If there's one subgenre guaranteed to make sound commercial sense come rain or shine, then surely it's the ever dependable teen horror movie. Slap a few unknowns together on a shoestring, regurgitate a choice selection of tried and tested scenarios and characters, add a generous dosage of blood and guts, and you're away. Time has proven consistently that movie-going teenagers like nothing more than seeing their peers sliced 'n diced on the big screen (even if those alleged teenagers are invariably more like late twenties). It is, to quote a pubescent Eddie Furlong, “easy money”.
It comes as no surprise then that Final Destination, somewhat of an unexpected sleeper hit at the turn of the millennium, should now have yielded a further two sequels. An original and enjoyable take on the conventions of the slasher, the original hinged on an innovative concept that fate itself was the harbinger of doom, and used this setting to despatch its hapless teenage victims in a variety of gruesome and inventive ways. Unsurprisingly then, original director James Wong returns for this second sequel with very much of a 'if it ain't broke don't fix it' mindset, which sees the now familiar concept trotted out for a third time.
The main promotional image of the movie is the rollercoaster set-piece which opens the film, and provides the most memorable set piece. The ride itself is somewhat of a fitting metaphor for the movie itself. It's an exciting and enjoyable thrill ride. But it's also calculating, and entirely predictable and conventional. As a streamlined and efficient piece of commercial filmmaking I really can't fault it. But there is an overwhelming feeling of déjà vu, of going through the motions one more time. There's nothing here that deviates from the template set out in the original movie. If anything, the film appears to be striving to crowd please by fitting the archetype of genre in every way. There's a knowing documentary included in the bonus features detailing the standard conventions of the teen slasher, and when watching this movie it's difficult to imagine Wong and company weren't sat clipboard in hand with a list of stereotypes and giving each one a big red tick once they had shoehorned them into the runtime.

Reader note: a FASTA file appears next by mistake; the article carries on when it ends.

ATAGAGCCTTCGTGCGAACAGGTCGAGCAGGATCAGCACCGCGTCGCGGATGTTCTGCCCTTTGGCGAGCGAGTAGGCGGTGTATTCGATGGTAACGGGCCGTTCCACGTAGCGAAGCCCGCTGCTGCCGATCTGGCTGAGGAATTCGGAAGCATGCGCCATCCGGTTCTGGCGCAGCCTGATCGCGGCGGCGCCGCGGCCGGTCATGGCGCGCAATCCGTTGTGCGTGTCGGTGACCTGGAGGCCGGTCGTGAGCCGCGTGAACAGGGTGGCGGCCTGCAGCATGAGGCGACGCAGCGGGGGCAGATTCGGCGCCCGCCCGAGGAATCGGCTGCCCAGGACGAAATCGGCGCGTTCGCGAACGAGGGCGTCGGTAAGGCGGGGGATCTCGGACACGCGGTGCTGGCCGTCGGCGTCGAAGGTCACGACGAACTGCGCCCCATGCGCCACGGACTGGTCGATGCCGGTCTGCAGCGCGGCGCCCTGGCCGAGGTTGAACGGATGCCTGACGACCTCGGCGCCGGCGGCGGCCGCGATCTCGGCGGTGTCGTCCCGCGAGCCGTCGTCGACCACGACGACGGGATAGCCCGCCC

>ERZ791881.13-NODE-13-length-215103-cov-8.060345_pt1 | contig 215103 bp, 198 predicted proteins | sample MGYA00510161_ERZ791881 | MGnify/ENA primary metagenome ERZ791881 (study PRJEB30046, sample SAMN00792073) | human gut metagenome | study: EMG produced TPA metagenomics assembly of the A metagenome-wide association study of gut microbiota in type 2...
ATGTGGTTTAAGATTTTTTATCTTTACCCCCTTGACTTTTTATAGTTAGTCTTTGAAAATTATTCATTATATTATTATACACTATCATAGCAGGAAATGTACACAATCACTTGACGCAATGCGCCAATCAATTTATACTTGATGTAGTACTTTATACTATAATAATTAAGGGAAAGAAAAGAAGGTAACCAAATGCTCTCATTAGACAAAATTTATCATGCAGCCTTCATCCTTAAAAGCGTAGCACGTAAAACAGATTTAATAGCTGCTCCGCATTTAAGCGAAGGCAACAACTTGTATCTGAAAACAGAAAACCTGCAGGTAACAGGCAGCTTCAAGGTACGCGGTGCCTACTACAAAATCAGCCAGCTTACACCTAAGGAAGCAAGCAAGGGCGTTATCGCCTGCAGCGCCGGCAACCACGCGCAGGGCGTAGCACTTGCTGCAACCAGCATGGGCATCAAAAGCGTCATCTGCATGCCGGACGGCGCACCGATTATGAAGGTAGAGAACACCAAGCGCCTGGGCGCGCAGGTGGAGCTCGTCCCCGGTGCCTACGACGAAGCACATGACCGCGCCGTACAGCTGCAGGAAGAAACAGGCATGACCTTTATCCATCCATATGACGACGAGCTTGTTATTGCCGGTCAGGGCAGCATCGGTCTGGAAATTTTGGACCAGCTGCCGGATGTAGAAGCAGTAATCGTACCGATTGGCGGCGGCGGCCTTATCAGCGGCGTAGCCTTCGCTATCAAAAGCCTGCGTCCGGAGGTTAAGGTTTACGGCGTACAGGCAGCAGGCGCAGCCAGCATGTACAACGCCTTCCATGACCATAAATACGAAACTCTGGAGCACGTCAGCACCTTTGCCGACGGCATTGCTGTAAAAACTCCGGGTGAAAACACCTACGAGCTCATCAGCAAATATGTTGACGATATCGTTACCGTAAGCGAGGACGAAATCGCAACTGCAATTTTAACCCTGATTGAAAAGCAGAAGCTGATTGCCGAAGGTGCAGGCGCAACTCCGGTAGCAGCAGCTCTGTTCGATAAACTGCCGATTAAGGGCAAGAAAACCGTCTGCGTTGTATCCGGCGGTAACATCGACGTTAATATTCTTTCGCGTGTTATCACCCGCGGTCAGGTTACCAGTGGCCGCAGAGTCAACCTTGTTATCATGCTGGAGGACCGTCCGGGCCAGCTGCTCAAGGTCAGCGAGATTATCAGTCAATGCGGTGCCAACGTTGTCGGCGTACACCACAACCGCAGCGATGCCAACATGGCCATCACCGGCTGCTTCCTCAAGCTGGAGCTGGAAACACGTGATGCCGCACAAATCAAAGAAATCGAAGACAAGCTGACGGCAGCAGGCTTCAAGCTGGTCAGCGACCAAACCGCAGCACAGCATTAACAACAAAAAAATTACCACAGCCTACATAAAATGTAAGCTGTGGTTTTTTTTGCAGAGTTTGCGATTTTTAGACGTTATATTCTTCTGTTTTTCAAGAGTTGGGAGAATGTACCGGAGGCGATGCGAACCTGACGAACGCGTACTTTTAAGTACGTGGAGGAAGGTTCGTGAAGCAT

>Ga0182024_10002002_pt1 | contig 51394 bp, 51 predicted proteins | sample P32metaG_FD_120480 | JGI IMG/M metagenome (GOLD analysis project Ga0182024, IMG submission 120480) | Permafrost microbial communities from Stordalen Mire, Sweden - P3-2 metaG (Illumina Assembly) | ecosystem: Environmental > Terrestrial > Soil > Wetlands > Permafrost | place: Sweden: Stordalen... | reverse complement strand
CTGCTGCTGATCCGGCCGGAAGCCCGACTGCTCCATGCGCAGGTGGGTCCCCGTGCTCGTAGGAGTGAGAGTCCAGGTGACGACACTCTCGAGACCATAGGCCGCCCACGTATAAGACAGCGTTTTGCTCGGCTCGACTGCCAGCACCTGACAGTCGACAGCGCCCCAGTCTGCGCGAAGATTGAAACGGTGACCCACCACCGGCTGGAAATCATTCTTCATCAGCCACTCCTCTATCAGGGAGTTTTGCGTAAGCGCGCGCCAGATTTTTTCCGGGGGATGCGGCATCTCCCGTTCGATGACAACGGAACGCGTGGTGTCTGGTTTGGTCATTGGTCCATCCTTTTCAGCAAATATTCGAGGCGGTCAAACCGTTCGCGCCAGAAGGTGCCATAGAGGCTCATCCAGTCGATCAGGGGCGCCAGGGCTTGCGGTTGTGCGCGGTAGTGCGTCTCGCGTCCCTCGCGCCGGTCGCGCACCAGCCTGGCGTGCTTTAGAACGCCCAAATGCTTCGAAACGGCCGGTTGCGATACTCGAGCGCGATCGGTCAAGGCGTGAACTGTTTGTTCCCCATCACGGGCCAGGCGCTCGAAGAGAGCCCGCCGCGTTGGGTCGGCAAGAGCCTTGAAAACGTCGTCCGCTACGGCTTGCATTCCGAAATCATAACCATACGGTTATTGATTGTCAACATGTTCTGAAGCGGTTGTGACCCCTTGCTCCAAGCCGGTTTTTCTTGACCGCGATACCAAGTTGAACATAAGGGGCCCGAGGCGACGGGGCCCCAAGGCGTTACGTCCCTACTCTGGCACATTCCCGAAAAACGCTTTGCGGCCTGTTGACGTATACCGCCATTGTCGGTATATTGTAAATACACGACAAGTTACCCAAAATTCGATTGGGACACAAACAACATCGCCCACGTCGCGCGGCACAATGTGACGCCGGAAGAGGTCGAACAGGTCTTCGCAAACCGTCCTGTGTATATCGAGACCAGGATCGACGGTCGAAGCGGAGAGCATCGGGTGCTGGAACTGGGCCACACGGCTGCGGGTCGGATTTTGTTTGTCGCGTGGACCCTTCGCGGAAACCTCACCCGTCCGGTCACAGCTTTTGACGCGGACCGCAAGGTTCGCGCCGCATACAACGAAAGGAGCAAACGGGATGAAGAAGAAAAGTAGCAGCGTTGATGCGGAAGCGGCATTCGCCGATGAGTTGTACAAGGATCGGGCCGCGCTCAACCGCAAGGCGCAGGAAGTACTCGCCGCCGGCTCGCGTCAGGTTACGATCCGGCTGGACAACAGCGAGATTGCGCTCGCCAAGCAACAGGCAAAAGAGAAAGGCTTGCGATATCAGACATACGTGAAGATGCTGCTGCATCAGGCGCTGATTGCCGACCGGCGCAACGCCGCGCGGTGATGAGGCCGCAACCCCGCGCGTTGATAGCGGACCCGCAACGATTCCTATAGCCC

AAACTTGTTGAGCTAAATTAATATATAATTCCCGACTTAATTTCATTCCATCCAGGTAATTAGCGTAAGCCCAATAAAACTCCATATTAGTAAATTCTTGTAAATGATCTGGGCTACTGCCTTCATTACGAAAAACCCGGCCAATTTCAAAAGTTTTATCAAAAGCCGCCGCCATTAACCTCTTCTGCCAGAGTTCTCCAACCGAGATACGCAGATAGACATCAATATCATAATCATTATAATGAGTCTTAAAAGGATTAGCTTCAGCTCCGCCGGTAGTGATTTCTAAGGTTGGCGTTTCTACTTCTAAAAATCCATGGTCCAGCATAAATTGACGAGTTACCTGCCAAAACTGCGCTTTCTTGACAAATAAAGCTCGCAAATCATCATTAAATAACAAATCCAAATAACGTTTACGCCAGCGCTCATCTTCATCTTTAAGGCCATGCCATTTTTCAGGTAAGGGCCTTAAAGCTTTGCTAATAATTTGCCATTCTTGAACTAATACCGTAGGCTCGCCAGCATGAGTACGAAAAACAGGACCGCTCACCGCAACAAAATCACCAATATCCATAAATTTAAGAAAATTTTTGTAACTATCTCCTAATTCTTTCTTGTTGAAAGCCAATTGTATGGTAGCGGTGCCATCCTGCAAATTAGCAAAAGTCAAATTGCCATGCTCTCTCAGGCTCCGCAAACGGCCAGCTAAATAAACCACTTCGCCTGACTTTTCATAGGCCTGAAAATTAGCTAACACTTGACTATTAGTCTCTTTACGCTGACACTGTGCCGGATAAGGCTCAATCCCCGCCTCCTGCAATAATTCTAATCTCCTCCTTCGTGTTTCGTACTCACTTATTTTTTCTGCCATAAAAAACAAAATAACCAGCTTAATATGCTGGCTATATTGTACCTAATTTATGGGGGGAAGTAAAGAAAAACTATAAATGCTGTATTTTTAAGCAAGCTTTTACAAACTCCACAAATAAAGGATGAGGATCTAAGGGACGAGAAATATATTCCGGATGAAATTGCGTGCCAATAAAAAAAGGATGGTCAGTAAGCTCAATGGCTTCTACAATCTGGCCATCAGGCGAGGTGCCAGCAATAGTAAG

Whilst the sheer predictability of the format compromises the film on an artistic front, Final Destination 3 certainly delivers in terms of undemanding popcorn entertainment. With a virtually non existent plot, the movie is carried along by a string of gruesome set pieces, and thankfully these don't disappoint. Wong is extremely adept at meticulously building up the carnage and when it arrives it satisfies unreservedly. The only sticking point is the movies over-reliance on somewhat ropey CGI effects. Allegedly, an extra million dollars was spent on creating the additional scenes for the gimmicky “choose their fate” version of the film, and you can't help but feel the money could have been better used tidying up some of the sloppy visual effects. Whilst everything moves along nicely, the concept of the film is not without its problems. Because of the nature of the storyline everything becomes incredibly predictable, and it's possible to pretty much guess scenes before they even occur. The film's technique focuses more on the intricate glorification of the deaths, and any tension within is created not through the thought of what will happen, but more the wait for it to occur. What this creates is an aesthetic that is a real hoot to watch, but the knock-on effect is that the movie plays more like a twisted comedy of errors than delivers any of the scares associated with the genre.
Final Destination 3 is what it is, and certainly pulls no punches. It's convention itself, and so anyone expecting a fresh approach to the genre will be sadly disappointed. It does however have a great awareness of the expectations of its core audience, and the movie unashamedly plays to the gallery and delivers exactly what you would expect in a clinical, but nevertheless enjoyable fashion.
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